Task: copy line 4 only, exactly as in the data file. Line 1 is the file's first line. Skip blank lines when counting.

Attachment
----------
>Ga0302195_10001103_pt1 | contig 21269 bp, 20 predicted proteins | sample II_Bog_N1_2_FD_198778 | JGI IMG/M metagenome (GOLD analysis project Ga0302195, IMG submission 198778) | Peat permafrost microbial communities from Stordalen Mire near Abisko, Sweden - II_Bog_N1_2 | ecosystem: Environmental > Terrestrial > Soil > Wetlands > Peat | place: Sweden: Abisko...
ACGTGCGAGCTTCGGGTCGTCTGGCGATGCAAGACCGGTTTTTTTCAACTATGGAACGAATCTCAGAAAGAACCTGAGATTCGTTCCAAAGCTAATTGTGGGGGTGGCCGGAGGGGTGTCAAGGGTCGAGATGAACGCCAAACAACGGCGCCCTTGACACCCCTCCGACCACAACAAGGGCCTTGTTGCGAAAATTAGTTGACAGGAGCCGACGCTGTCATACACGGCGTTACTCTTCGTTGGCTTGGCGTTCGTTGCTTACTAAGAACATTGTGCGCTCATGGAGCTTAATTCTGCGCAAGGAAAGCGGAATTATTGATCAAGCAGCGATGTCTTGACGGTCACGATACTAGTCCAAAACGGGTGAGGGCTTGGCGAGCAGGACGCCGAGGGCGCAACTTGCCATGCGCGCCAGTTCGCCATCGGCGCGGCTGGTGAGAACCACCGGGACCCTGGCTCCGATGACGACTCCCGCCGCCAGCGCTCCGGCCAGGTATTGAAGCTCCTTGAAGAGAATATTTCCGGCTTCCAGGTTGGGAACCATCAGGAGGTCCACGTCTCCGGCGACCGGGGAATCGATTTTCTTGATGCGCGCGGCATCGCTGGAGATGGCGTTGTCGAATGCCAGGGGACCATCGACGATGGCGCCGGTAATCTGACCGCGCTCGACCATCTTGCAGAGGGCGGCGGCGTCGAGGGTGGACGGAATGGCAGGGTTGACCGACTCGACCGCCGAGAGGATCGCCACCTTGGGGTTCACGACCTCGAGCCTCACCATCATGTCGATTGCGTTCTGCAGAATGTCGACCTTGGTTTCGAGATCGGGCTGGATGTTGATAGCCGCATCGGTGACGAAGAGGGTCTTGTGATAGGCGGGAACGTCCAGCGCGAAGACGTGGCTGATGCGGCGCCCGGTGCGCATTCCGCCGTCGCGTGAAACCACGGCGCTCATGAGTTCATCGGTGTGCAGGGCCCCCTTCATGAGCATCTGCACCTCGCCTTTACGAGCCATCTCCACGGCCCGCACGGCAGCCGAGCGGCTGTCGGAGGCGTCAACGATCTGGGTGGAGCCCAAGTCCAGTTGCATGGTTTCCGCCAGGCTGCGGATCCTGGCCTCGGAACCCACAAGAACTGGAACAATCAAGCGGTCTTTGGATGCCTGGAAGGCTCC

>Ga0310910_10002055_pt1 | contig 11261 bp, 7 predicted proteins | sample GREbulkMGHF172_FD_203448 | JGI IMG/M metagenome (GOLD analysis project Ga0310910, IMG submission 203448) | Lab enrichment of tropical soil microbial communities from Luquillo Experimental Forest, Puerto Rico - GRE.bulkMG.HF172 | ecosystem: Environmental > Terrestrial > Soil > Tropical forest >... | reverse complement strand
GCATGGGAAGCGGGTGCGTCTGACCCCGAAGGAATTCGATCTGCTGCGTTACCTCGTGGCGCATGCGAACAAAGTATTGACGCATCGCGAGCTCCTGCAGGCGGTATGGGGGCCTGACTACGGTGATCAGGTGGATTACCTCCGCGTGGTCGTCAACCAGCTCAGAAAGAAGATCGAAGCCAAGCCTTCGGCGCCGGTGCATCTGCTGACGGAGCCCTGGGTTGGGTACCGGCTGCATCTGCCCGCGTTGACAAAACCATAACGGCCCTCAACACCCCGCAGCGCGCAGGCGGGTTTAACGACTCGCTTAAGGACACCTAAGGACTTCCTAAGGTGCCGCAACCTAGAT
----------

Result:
GCATGGGAAGCGGGTGCGTCTGACCCCGAAGGAATTCGATCTGCTGCGTTACCTCGTGGCGCATGCGAACAAAGTATTGACGCATCGCGAGCTCCTGCAGGCGGTATGGGGGCCTGACTACGGTGATCAGGTGGATTACCTCCGCGTGGTCGTCAACCAGCTCAGAAAGAAGATCGAAGCCAAGCCTTCGGCGCCGGTGCATCTGCTGACGGAGCCCTGGGTTGGGTACCGGCTGCATCTGCCCGCGTTGACAAAACCATAACGGCCCTCAACACCCCGCAGCGCGCAGGCGGGTTTAACGACTCGCTTAAGGACACCTAAGGACTTCCTAAGGTGCCGCAACCTAGAT